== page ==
Better control and strength of pelvic (kegel), groin, abdominal, and back muscles and improved stamina is resounding with good news for your carnal desires–you will last longer in bed. Also, the feeling of ‘This looks possible and fun’ and not ‘How is that even possible!’ when reading the Kama Sutra (you will be surprised at your own acquired flexibility) is bound to create multiple turning points in your sex life. Becoming more aware of every touch and sensation as your focus shifts to your breaths will take your climaxes to unimaginable heights. You will feel less of the pressure to perform and more of the desire to soak it all in.
Give these sex-worthy yoga asanas a try…
1. Cow/Dog Pose (Marjariasana): This asana increases flexibility in the groin and thighs. Do not do it if you have a spine or knee injury.
2. Lizard Pose (Utthan Pristhasana): This pose, too, increases flexibility in the hips, groin, and thighs.
3. Eagle Pose (Garudasana): Visually alluring, this yoga pose pumps blood to the cervical area.
4. Bridge Pose (Setu Bandhasana): Stronger pelvic floor muscles are guaranteed with this muscle-strengthening exercise.
5. Sitting Wide-Legged Straddle Pose (Upavistha Konasana): You may sit up straight while doing this or bend forward till your head touches the floor. A challenging test of flexibility, this pose increases blood flow to the groin area.
6. Plow Pose (Halasana): This gravity-defying pose stimulates the brain and prevents back injury during sex.
7. Lotus Pose (Padmasana): Well stretched thighs and hips inevitably translate to better sex.
8. Child’s Pose (Shishuasana): This asana relaxes your body and mind, making you feel as care free as a child.
9. Legs-Up-the-Wall Pose (Viparita Karani): Another gravity-defying pose, it increases blood circulation in the pelvic area.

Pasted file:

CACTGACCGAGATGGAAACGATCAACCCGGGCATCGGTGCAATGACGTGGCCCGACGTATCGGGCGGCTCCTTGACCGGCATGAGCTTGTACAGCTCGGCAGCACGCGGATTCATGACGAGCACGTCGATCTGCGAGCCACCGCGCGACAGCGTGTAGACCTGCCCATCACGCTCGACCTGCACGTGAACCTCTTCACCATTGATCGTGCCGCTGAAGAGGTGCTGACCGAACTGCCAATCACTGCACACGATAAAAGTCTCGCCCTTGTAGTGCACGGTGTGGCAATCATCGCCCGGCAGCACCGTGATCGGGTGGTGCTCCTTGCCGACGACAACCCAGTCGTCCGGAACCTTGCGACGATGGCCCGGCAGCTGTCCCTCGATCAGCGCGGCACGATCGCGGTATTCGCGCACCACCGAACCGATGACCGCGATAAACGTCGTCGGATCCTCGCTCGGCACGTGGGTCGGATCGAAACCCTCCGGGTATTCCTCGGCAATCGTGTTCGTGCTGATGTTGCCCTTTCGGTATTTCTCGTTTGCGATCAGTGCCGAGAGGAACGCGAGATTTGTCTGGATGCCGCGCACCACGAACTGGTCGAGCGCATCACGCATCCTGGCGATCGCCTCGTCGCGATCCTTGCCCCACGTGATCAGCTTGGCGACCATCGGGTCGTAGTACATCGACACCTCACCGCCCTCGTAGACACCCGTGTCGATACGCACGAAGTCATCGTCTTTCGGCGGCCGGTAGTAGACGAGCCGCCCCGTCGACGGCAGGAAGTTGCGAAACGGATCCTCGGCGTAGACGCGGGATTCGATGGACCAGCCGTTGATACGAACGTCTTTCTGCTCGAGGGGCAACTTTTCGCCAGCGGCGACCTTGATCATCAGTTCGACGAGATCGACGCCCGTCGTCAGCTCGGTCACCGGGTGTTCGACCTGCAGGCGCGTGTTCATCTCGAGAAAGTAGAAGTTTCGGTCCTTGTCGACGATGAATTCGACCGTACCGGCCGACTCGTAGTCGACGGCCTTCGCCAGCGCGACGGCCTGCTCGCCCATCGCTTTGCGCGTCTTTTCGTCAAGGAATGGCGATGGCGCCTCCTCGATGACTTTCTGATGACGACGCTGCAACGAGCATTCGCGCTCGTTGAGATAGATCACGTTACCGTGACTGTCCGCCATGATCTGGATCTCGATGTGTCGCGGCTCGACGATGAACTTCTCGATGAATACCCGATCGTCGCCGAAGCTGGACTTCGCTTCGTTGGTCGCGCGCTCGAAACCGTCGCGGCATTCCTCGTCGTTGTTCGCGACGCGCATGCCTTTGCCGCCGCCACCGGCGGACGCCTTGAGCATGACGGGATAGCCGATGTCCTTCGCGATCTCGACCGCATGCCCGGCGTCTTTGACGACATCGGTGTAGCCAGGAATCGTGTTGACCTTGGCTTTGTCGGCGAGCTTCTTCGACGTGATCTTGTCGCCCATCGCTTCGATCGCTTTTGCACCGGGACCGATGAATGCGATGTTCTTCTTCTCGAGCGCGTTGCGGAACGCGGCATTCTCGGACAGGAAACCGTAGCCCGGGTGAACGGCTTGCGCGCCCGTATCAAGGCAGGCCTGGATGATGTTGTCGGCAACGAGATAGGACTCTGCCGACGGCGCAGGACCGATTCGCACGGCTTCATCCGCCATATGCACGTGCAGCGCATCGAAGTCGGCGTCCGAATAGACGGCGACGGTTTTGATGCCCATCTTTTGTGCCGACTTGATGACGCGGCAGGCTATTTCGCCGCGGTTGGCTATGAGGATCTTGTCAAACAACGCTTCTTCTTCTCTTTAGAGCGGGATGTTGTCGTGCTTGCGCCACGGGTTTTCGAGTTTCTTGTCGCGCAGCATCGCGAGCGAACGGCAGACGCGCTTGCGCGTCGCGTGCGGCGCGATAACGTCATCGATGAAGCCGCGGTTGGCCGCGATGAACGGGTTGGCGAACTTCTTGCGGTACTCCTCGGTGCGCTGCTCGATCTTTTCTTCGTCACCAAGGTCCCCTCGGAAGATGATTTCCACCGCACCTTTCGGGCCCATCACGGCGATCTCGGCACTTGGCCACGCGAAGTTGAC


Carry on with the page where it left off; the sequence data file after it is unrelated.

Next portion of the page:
10. Downward Dog Pose (Adho Mukha Svanasana):A basic yoga pose, it will hone your yoga skills in the long run.
11. Goddess Pose (Utkata Konasana): While making you feel divine in your body, this pose can ease menstrual cramps.
5. Go Red
Women perceive men to be more attractive and sexually desirable when seen on a red background and in red clothing.1 This red effect theory (not surprisingly) holds true for men, too.2 Have fun with the color of love flaunting it in your lingerie, your bed covers, and even on your bedroom walls.
And…you’re back in the game!
A good romp in the hay once a week has been proved to keep you happy and content.3 So, dim the lights, play some music, and while you’re at it, consider trying these tips.
References [ + ]
|1.||↑||Elliot AJ, Kayser DN, Greitemeyer T, Lichtenfeld S, Gramzow RH, Maier MA, Liu H. Red, rank, and romance in women viewing men. J Exp Psychol Gen. 2010.|
|2.||↑||Elliot AJ, Niesta D. Romantic red: red enhances men’s attraction to women. J Pers Soc Psychol. 2008.|
|3.||↑||Muise, Amy, Ulrich Schimmack, and Emily A. Impett. “Sexual frequency predicts greater well-being, but more is not always better.” Social Psychological and Personality Science 7, no. 4 (2016): 295-302.|